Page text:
XML Reader is a cursor over an input source of XML. At its core, an XML Reader reads one XML Node at a time, but there are additional helper APIs to make reading a sequence of nodes easier.
The following types of readers input are supported:
The reader will verify that the attributes present on an element are unique. The time required to perform this validation is a function of the number of attributes on the element which can be as large as WS_XML_READER_PROPERTY_MAX_ATTRIBUTES. Therefore, processing large documents when WS_XML_READER_PROPERTY_MAX_ATTRIBUTES is set to a large value may present an opportunity for a denial of service attack.
The reader will map prefixes to namespaces for each element and attributes. The time required to perform this mapping is a function of the number of xmlns attributes in scope which may be as large as WS_XML_READER_PROPERTY_MAX_NAMESPACES. Therefore, processing large documents when this property is set to a large value may present an opportunity for a denial of service attack.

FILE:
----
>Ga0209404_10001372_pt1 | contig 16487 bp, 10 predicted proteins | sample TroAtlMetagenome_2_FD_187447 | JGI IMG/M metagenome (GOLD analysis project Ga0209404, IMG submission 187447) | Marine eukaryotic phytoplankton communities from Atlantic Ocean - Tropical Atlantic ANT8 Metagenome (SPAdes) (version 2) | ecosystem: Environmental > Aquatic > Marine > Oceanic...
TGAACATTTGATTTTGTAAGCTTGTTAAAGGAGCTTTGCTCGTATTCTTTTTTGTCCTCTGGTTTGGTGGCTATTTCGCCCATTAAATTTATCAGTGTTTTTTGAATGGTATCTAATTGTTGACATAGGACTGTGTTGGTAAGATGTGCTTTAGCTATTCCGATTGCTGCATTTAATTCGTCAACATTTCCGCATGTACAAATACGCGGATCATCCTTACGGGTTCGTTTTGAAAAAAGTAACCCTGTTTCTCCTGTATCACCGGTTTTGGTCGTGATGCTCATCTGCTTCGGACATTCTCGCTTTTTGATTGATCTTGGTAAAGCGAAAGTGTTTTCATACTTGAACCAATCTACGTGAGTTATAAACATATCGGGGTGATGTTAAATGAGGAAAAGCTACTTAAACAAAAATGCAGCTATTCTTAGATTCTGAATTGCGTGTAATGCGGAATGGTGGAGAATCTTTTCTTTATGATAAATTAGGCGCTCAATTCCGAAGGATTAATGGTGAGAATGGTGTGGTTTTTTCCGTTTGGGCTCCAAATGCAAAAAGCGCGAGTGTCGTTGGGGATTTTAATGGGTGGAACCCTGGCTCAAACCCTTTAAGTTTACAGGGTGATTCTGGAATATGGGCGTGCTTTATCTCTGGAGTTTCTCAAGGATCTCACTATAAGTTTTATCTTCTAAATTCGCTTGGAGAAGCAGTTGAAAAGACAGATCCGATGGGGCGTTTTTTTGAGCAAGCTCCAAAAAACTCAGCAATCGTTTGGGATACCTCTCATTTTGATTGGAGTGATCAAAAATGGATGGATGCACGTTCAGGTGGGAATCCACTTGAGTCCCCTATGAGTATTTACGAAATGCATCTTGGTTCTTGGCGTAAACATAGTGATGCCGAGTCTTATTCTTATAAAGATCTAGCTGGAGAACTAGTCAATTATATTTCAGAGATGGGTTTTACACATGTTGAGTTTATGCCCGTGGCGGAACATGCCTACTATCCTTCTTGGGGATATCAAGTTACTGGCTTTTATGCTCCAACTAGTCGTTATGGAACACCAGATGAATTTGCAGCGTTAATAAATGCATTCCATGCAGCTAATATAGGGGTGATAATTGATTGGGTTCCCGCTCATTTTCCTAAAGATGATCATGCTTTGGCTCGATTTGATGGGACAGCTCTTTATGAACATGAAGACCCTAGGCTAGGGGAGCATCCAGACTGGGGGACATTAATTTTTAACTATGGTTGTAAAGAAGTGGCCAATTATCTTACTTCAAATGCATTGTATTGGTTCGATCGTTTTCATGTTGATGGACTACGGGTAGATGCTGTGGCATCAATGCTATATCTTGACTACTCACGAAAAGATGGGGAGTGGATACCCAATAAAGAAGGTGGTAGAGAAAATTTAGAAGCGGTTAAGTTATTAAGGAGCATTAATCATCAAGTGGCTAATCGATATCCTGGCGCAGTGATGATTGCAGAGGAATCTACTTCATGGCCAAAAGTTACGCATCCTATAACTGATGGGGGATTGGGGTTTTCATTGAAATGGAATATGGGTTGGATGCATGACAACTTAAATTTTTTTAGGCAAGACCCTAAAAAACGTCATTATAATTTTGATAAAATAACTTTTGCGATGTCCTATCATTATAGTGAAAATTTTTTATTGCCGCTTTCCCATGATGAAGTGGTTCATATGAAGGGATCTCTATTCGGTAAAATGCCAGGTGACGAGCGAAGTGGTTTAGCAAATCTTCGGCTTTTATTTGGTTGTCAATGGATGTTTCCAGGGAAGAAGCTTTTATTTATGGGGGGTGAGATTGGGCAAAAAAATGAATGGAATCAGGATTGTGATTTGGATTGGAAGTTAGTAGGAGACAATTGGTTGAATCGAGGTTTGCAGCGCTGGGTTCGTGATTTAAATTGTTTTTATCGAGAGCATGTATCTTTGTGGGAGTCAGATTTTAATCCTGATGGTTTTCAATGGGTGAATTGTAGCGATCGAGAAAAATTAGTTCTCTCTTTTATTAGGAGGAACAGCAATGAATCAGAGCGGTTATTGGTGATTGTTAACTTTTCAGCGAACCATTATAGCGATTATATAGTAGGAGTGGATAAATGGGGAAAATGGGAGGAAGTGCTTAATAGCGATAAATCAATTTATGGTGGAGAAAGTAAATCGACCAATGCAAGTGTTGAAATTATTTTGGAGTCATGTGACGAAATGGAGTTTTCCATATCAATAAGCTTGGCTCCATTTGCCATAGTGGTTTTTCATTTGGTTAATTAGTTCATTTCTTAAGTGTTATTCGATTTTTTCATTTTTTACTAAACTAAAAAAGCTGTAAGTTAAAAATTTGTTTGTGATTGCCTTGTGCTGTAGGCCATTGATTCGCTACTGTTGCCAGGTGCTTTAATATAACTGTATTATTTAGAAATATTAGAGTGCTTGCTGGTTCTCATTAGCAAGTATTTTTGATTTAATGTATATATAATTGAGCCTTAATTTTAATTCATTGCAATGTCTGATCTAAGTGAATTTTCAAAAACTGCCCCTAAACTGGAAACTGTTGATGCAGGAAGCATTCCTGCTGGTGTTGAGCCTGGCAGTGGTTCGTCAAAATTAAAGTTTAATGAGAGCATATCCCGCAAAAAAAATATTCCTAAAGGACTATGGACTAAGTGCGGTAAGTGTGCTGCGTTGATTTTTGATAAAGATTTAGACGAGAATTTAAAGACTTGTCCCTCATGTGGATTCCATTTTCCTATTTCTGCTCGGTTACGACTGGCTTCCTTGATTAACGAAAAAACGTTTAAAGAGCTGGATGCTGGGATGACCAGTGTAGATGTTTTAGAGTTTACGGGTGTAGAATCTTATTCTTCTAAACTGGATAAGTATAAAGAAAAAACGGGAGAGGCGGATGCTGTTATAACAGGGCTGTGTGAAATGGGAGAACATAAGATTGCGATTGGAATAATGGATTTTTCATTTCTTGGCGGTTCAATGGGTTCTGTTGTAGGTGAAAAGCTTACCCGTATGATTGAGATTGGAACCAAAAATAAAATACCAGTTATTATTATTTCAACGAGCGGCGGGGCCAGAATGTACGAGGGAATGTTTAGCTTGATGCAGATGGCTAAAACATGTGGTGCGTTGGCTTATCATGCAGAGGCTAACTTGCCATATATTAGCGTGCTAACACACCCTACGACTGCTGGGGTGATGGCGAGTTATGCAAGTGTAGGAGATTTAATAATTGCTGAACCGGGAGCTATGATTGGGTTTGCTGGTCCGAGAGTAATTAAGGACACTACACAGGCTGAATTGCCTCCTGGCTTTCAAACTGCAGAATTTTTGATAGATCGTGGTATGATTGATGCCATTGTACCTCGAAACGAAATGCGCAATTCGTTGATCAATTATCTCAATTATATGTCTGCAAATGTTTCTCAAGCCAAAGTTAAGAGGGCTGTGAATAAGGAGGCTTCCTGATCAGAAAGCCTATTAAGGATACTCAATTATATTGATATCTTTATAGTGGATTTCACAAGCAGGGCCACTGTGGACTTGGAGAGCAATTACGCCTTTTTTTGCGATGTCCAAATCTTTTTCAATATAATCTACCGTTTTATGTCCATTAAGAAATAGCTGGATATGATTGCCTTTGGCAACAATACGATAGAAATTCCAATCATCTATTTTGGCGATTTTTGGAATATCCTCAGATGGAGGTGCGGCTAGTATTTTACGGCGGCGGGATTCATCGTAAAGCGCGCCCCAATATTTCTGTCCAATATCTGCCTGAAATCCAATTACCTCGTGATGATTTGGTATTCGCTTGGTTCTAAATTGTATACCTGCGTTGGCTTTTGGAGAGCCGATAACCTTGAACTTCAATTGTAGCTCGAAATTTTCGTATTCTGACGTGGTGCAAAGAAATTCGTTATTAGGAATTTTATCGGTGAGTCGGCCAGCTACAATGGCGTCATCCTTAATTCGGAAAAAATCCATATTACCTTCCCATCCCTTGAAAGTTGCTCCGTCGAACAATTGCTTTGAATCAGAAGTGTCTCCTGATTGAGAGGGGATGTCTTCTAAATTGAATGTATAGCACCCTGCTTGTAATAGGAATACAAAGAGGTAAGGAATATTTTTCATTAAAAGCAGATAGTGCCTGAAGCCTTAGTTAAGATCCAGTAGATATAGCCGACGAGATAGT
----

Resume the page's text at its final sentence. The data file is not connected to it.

While the reader will ensure that the document follows the grammatical specification of xml and furthermore that its aspects are within the quotas specified, the content of the document must still be considered untrusted when coming from an untrusted source. Users of the reader should check all element and attribute names and namespaces using WsReadToStartElement, WsFindAttribute, or by manually inspecting nodes.
Some other situations to consider include, but are not limited to:
- Expected elements may be missing
- Unexpected elements may appear
- Expected attributes may be missing
- Unexpected attributes may appear
- Elements may appear as empty elements
- Whitespace may appear in unexpected places
Users of the reader should not allocate memory based simply on values read from the document. For example, consider the following xml document:
<array count='1000000'> <!-- malicious document provider didn't actually provide 1000000 array items --> </array>
Allocating an array based soley on the assumption that some number of elements will follow would be a potential attack vector. The user of the reader in this case should instead incrementally allocate the memory as the elements appear.
XML reader does not support DTD. The user of the reader does not need to concern about DTD verification.
The following callback is used with XML readers: